Wednesday, May 18, 2016

The Doughboys of Harvey Dunn

American painter, Harvey Dunn (March 8, 1884 – October 29, 1952) was an American illustrator and painter. His best known work is The Prairie is My Garden. He was primarily known for portraying scenes of the Great Plains, but he also made a name for himself
for his images of the Great War.
Do click for larger images, you'll be glad that you did.

A recurring theme for Dunn is the depiction of American soldiers
 fighting through ruined towns.

These doughboys are advancing across a no-man's-land illuminated by flares.

 This work is entitled The Machinegunner

American soldiers in rubber knee-boots perhaps returning from the trenches to a rear-area.

German prisoners as litter-bearers for wounded Americans returning from the front lines.

A Renault tank supports an advance through the wire.

A doughboy fighting through the wire of no-man's-land.

American artillerymen night-firing a 75mm field gun.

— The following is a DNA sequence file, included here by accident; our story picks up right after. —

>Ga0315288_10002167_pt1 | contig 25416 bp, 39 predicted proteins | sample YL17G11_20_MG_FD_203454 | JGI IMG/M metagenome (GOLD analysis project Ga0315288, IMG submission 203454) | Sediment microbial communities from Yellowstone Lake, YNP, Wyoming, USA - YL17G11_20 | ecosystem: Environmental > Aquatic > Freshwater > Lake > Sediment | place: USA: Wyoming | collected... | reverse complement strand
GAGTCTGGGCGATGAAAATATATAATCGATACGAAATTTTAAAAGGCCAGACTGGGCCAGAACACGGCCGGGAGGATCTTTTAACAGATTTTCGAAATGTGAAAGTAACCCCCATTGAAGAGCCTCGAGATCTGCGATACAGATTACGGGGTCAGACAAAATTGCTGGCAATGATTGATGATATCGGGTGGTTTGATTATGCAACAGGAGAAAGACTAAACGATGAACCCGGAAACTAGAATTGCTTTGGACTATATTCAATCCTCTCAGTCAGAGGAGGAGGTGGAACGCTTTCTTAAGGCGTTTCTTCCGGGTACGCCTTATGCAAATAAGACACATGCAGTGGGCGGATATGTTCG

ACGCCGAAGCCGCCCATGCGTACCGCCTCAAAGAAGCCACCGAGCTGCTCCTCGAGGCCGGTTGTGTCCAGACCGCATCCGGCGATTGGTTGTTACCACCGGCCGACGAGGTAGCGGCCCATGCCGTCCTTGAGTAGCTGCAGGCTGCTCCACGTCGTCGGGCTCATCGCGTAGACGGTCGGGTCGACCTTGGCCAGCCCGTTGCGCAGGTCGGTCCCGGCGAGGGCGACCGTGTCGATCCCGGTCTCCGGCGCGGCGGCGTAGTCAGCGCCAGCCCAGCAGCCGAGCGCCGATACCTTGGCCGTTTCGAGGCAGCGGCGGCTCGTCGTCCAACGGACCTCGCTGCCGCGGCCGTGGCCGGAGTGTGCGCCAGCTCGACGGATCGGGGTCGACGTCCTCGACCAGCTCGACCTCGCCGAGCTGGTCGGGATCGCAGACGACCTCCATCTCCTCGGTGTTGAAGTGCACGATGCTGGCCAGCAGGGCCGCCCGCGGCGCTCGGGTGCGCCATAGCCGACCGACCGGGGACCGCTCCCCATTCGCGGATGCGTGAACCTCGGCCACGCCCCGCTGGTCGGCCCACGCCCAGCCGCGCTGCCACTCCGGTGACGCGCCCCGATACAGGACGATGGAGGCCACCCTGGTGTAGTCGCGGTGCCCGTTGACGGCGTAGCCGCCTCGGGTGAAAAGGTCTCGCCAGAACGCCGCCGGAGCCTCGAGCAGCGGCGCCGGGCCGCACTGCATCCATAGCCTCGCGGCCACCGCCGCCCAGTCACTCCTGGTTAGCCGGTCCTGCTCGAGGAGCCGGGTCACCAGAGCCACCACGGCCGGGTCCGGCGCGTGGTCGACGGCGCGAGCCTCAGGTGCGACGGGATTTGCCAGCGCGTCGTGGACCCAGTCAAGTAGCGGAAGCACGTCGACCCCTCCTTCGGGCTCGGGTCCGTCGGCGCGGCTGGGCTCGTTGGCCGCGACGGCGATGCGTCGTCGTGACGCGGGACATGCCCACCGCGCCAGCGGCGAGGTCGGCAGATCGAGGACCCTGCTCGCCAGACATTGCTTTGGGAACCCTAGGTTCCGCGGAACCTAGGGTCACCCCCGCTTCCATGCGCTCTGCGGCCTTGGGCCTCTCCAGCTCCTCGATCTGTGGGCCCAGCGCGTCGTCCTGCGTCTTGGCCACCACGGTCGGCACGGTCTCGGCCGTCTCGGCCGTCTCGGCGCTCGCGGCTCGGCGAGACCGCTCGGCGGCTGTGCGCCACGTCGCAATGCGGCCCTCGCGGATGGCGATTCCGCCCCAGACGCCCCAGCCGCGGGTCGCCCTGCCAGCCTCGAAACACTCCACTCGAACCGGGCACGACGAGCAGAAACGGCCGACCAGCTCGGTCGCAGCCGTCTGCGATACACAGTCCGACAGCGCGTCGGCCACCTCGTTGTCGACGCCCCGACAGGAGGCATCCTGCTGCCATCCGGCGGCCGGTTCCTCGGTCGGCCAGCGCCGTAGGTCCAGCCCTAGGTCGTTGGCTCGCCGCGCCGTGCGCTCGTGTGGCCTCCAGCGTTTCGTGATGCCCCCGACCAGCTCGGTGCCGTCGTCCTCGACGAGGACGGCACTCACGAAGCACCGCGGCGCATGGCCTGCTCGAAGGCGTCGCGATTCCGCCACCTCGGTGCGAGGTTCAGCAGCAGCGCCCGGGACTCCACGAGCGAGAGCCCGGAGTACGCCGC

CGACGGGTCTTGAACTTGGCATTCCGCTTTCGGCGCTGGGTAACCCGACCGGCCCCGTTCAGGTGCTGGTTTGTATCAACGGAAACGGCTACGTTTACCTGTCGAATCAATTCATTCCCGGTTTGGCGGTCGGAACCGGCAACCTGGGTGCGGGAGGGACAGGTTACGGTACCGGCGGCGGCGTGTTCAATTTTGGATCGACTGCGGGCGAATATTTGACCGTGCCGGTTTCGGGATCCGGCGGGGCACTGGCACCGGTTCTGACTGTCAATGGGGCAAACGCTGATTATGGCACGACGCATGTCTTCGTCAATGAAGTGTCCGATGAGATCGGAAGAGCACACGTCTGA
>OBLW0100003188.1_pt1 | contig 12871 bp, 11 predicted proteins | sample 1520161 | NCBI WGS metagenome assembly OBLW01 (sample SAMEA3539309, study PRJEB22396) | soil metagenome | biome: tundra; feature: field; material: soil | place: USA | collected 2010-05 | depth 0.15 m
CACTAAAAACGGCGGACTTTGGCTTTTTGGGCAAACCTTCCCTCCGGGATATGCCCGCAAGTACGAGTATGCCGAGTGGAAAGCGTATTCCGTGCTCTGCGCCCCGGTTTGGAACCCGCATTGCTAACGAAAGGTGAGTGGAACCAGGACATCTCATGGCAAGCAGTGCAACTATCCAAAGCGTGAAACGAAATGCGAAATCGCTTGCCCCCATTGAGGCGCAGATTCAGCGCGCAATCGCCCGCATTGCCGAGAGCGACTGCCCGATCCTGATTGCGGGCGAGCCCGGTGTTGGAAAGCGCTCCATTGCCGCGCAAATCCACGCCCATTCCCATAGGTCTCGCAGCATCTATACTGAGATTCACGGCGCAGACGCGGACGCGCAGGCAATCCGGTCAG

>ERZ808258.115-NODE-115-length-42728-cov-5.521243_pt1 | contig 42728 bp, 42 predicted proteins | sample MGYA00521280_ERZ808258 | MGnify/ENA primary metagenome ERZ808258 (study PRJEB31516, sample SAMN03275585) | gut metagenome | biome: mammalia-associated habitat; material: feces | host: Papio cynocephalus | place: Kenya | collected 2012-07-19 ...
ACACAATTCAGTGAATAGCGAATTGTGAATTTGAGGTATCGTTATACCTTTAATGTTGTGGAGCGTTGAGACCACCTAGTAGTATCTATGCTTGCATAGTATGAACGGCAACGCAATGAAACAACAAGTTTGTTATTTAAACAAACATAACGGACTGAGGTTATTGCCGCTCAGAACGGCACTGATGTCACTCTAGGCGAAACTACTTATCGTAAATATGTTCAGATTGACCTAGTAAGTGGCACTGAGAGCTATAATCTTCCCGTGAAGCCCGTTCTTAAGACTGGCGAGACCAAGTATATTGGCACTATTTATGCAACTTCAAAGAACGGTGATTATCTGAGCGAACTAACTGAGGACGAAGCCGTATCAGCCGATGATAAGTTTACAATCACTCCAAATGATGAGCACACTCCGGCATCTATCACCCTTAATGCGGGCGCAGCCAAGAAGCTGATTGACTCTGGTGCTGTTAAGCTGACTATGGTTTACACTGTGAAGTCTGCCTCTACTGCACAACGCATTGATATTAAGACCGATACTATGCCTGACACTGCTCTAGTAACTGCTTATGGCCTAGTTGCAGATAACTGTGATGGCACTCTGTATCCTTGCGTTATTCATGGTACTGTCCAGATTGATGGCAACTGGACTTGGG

Wounded and stunned soldiers after the fight.

An advance through a ruined village.

Dunn's paintings and illustrations provide vivid documentation of American combat that he observed during the First World War

These army trucks trundling along have the look of covered wagons rolling across the American landscape...

not surprising, considering Dunn is best known for his painting The Prairie is My Garden.
(please do click to enlarge)

Dunn died in 1952 at the age of sixty-eight but left a memorable record of the American effort during the Great War.

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